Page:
A Change in Focus
The ‘perfect' bull or female is a constantly moving target. Historically we have seen large swings in trait selection across decades, from short (low-line) cattle to animals with the stature of a mature dairy cow. These breeding selections were a side-effect of producers attempting to follow the needs of the industry.
In the last decade, there has been a general move away from extremes in either direction and a focus on more 'balanced' animals. Current consumer and supply chain pressures point towards genetically uniform cattle with greater marbling, faster growth, and lower inputs. Breeders like ourselves are interested in improving upon the existing high standards of the Angus breed by combining these vital traits into a single breeding program.
Looking to the future, the Angus breeders who will be most successful in the coming years will be those who can identify and consistently produce animals that excel in the following areas:
Our Favorite Traits
Carcass traits: The U.S. cattle industry is still very much defined by its reliance on the boxed beef trade. Carcass merit will always be a key driver of value for Angus breeders. At the end of the day, your product must be attractive to the consumer, and the primary driver is their eating experience. If the consumer is interested in purchasing your product, the packer will offer a premium for your animals.
Here is where it can get muddy, though. What combination of carcass traits will deliver the greatest return? Our take: the greater the marbling of your animal, the greater the carcass quality will be, and the greater the carcass value. The cattle industry needs to be breeding for cattle with high intramuscular fat (IMF) deposition, but we cannot sacrifice all other traits in the name of meat quality. Your cattle should still be able to perform well in various conditions, leading us to our next trait.
Adaptability: The Angus breed has a storied history of adapting to a wide range of environments, from Scotland to the American Mid-West to the Hawaiian islands. As our buyer market has extended across the United States, we have become increasingly aware of how varied and challenging the terrain of different ranches can be. It is vital that cattle are capable of traversing large ranges to get food and water, especially as the cost of feed continues to rise and droughts continue to impact forage availability.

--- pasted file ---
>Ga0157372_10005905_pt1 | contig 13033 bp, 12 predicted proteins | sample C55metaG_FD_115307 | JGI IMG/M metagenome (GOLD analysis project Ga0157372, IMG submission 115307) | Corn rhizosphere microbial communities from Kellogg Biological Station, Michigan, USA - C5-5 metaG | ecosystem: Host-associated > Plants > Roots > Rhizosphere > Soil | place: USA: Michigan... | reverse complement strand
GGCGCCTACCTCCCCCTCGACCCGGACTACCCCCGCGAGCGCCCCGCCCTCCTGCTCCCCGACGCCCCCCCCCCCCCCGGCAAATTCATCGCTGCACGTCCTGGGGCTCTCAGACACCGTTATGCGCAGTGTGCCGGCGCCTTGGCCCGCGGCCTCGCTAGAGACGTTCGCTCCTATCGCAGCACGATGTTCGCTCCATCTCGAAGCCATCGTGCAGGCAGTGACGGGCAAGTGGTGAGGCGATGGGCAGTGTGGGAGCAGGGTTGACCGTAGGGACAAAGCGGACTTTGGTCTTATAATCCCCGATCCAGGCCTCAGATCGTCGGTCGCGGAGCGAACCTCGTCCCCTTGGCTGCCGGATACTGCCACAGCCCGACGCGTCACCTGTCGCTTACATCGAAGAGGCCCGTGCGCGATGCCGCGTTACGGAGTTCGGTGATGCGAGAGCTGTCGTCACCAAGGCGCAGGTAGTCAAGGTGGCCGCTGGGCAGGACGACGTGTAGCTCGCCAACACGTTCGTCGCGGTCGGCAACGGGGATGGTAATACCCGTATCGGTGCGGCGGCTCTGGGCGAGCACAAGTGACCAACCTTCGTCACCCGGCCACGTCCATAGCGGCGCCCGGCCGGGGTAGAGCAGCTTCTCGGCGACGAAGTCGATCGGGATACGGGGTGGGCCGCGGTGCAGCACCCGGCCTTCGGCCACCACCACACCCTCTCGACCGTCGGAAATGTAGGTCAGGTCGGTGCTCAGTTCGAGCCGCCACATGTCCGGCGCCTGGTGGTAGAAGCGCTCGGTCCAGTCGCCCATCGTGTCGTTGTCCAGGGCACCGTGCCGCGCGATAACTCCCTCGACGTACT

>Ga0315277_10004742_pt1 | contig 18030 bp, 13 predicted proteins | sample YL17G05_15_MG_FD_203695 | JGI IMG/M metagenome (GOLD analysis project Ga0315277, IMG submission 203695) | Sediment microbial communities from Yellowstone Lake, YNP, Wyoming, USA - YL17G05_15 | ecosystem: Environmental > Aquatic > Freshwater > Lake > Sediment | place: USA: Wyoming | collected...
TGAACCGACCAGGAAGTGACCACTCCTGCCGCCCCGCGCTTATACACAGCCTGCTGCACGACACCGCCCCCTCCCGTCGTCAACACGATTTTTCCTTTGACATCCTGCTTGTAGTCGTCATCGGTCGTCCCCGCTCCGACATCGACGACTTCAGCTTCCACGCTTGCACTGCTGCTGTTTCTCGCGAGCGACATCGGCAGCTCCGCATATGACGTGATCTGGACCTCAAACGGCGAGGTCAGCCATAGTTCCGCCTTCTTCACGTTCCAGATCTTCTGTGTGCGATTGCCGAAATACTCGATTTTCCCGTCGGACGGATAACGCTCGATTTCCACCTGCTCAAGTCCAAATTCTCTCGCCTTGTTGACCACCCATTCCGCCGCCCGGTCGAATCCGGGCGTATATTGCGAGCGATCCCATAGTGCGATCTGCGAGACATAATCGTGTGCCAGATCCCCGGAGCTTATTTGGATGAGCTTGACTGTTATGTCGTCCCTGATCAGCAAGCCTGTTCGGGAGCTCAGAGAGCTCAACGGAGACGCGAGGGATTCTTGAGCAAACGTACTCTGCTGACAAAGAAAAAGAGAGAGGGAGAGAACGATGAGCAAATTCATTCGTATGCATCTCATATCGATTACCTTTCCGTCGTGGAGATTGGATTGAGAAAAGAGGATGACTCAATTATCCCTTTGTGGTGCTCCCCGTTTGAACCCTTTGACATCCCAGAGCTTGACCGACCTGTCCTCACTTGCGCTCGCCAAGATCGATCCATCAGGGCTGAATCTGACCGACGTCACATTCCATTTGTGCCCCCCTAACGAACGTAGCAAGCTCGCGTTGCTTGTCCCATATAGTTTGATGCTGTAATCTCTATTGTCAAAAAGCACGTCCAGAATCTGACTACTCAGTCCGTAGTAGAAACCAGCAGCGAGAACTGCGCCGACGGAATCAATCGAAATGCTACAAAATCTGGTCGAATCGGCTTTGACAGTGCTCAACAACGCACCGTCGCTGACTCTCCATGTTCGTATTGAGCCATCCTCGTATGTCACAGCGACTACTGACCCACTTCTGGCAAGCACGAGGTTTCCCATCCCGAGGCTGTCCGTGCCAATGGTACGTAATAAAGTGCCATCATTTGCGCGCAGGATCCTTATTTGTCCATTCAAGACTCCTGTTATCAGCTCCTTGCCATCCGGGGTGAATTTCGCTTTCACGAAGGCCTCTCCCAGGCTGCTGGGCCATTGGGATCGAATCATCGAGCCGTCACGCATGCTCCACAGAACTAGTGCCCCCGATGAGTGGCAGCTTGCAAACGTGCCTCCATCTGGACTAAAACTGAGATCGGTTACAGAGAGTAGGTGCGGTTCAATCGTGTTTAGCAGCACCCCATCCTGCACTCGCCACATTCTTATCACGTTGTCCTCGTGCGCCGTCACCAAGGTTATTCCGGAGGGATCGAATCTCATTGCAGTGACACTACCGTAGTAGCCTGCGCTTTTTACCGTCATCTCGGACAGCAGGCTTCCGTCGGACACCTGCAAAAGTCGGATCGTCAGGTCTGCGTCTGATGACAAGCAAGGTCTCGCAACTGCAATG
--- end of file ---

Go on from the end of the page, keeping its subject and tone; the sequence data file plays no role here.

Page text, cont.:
Cattle with good feet and legs are going to be extremely valuable in the coming years. Breeding for foot scores can limit injuries and excessive wear and tear on joints, boosting the longevity of your herd, and increasing the number of productive years of your dams. Additionally, animals expend less energy trekking across range ground when they have a better skeletal structure. This means less feed is required to keep productive cattle. However, this is not the only way to decrease inputs.
Input efficiency: Cattle that can maintain good body condition despite a lower plane of nutrition are not only cheaper to feed out but are also more productive on sparse land. The cost of inputs, especially feed, has been on the rise and will continue to be when droughts and world events occur. The input costs in recent years have led to a renewed interest in efficient cattle; those that can grow and reproduce on limited forages.
The primary breeding trait we select for to improve input efficiency is residual average daily gain, which in a basic sense, is a measure of how efficiently an animal can convert its feed into body weight. The improved feed efficiency of an animal means that it will cost less to produce a pound of beef, or alternatively, the fleshier your cattle will stay on arid range ground. Either way you look at it, this trait will make your operation more profitable.
Fertility: This is the ‘bonus’ trait that we believe will become increasingly important in Angus breeding programs. The ability to breed earlier with fewer attempts is a valuable trait for any herd. Cattle that breed sooner, have a better AFC (age of first calving). And cattle that have a better AFC, bring greater value to an operation. How, you ask?
The sooner a female calves, the sooner a return on investment is realized. The investment includes: feed, facilities, labor, semen/bulls, drugs, etc. Fewer inputs went towards a calves' breeding and development when born to a younger female, decreasing inputs for the calf. Early breeding females also have a lower calving interval, the time between the birth of calf one and calf two, which is a key component of a profitable cattle operation.
Unfortunately, the AFC data point is not yet available within the Angus EDPs. So, for the time being, we suggest you watch the heifer pregnancy EPD. This value shows you the number of daughters from a bull that became pregnant as a one-year-old. Although not as specific an age, it is still useful to pick females that became pregnant earlier.
Ready for the next step? Set up a free consultation with one of our staff members to go over your herd and what traits you should focus on in 2023: https://form.typeform.com/to/IwftuFVN